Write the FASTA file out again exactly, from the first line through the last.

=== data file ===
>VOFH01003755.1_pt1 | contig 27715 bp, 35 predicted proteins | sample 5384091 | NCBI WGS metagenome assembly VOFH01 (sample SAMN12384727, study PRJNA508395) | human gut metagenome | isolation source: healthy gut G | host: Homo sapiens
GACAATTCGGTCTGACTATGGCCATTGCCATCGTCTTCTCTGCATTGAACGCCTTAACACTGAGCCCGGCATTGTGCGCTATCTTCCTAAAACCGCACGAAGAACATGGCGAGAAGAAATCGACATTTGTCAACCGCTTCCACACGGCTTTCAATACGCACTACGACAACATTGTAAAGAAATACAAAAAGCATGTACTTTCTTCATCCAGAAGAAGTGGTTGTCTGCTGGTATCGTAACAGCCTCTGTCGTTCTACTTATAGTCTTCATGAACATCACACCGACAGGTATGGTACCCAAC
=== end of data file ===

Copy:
>VOFH01003755.1_pt1 | contig 27715 bp, 35 predicted proteins | sample 5384091 | NCBI WGS metagenome assembly VOFH01 (sample SAMN12384727, study PRJNA508395) | human gut metagenome | isolation source: healthy gut G | host: Homo sapiens
GACAATTCGGTCTGACTATGGCCATTGCCATCGTCTTCTCTGCATTGAACGCCTTAACACTGAGCCCGGCATTGTGCGCTATCTTCCTAAAACCGCACGAAGAACATGGCGAGAAGAAATCGACATTTGTCAACCGCTTCCACACGGCTTTCAATACGCACTACGACAACATTGTAAAGAAATACAAAAAGCATGTACTTTCTTCATCCAGAAGAAGTGGTTGTCTGCTGGTATCGTAACAGCCTCTGTCGTTCTACTTATAGTCTTCATGAACATCACACCGACAGGTATGGTACCCAAC